SINJAR, Iraq — Up a steep road that snakes around northern Iraq’s Mount Sinjar lies a ghost city.
The so-called Islamic State, also known as ISIS, showed up on Sinjar’s doorstep 15 months ago, hellbent on killing, raping and terrorizing members of the religious minority and expanding territory for their self-declared “caliphate”. And so they did.
But on Friday, ISIS’ control ended when Kurdish forces, backed by US airstrikes, successfully pushed out the extremist fighters, whose merciless attacks on the Yazidi population may amount to genocide, according to the United Nations.
The WorldPost traveled with Kurdish and Yazidi fighters to Sinjar on Sunday. All that’s left is the empty carcass of a once-thriving place and the stuff of nightmares.
Ugly lettering stains the exterior of family homes, reading “Yazidi”, “Sunni” and “Shia” in Arabic, evidence of the extremists’ violent sectarian nature. Muslims around the world have denounced their violent interpretation of Islam and the majority of ISIS victims are Sunni Muslims.
Locals said ISIS largely left Sunni families alone in Sinjar if they followed their orders, but the extremists violently targeted the Yazidi and Shia Muslim families. They burned their homes, took women as sex slaves and killed those they deemed “devil worshippers.”
ISIS has waged war on the Yazidi because of their faith, which is made up of different aspects of Islam, Christianity, Judaism and the pre-Islamic Persian religion of Zoroastrianism.
When the extremist fighters rolled through Sinjar late last summer, they took hundreds of women and young girls captive. They killed many considered too old to be sex slaves and took the younger ones to places like the northern Iraqi city of Mosul, which is still under ISIS control.
Asayesh officer Majdel al Sheikhsaid security forces had found five IEDs in the past couple days and two ISIS suicide bombers holed up in the city.
Locals said a booby trap exploded when someone opened a Quran, another left in a fridge. Others are wired so that they explode when a door is opened.
ISIS documents lay scattered on the floors of homes seized by the extremists, including a laminated 33-page document titled “The Thirty Commandments for The Princes and Soldiers of The Islamic State”.
It was reportedly written by Abu Hamza al-Muhajir, the nom de guerre of an Egyptian al Qaeda leader killed in a US airstrike in Iraq five years ago.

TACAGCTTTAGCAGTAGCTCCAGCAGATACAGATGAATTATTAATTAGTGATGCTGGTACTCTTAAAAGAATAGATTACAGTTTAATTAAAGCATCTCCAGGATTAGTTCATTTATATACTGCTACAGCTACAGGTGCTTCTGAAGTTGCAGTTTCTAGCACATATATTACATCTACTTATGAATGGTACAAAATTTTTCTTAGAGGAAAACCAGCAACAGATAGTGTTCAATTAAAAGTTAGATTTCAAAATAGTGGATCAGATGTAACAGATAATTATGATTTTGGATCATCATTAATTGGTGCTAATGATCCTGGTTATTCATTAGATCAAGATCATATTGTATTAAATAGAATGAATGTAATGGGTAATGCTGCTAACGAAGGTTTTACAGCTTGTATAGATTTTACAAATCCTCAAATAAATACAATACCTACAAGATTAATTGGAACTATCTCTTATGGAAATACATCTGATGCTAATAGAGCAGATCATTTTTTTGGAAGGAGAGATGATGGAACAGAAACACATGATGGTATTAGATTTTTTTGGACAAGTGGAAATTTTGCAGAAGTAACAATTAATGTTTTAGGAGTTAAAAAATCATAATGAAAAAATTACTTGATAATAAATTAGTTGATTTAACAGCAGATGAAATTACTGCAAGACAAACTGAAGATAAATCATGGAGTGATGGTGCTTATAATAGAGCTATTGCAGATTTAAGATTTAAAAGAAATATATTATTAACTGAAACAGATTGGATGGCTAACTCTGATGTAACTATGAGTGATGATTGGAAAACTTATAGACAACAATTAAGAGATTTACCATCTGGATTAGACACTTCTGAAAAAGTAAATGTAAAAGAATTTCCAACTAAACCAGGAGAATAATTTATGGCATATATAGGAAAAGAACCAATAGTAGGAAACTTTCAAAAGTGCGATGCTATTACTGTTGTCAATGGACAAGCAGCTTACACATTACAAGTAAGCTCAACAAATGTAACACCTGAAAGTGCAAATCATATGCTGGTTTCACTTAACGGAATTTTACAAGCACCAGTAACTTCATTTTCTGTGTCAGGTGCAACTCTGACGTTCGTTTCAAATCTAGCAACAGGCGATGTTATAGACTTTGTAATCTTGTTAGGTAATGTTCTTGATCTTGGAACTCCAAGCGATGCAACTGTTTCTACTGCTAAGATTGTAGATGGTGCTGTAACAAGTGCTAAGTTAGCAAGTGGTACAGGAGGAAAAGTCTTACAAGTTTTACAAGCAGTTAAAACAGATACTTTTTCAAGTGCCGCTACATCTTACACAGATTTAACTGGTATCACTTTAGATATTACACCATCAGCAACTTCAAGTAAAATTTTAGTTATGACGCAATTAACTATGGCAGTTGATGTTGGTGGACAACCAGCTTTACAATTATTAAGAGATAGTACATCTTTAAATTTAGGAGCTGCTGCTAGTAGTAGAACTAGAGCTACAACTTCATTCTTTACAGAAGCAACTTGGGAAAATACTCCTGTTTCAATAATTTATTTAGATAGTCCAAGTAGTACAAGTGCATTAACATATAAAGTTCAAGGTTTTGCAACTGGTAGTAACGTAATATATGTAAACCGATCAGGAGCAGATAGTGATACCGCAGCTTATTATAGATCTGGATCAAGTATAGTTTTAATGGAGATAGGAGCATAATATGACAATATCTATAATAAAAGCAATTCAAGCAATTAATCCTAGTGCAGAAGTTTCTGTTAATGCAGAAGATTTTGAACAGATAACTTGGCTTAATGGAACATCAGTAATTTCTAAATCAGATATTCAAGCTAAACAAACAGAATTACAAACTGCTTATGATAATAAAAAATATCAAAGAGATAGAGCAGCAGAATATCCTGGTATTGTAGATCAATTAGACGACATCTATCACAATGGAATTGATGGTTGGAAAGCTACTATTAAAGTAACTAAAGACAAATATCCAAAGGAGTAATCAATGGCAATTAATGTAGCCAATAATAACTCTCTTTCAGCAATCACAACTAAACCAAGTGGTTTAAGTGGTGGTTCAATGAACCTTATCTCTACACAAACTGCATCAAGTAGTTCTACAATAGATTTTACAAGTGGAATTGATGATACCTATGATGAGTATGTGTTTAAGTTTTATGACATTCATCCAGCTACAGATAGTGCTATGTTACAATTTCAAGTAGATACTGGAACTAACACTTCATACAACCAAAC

“It’s still not safe,” the officer, said, looking around and shrugging nervously. “ISIS could be anywhere.”
The extremists had torched his home because they knew he was an Asayesh officer, he said.
Al Sheikh invited The WorldPost into the charred remains of his house, where he lived with his wife and two young daughters. Before walking inside, he picked up a doll on the ground.
“I bought this for my daughter in Erbil,” he explained with a sad smile. Setting it down gently on a concrete wall in what used to be his courtyard, he said: “F*****g ISIS.”
They were trapped on Mount Sinjar for six days, along with thousands of other Yazidis when ISIS came, with no food or water. They survived with the help of the Kurdistan Workers’ Party, a militant group the US deems terrorists, which has battled the Turkish state for three decades in the name of Kurdish rights.
Now, al Sheikh is left with nothing. He plans to head to Europe with his family like so many before him, shaking his head when asked if he was deterred by the bloody terrorist attacks in Paris.
On the filthy floor of his wrecked home is a burnt child’s tricycle and a ceramic mug that reads “love”. The only thing that seems to have survived ISIS is leafy green shrub in the backyard.
ISIS may be gone from Sinjar, for now, but it doesn’t look like civilians will be able to rebuild anytime soon. Towns nearby that have been free from the extremists for months are still uninhabited.
Few people have enough money or resources to start from scratch and the region’s messy politics may only prolong their misery.
“We’re sad when people say Sinjar is free,” a Yazidi fighter said as he paced back and forth down a street in ruins. “This is not freedom. Our dignity is gone.”
Bryar Saeed contributed reporting from Sinjar.
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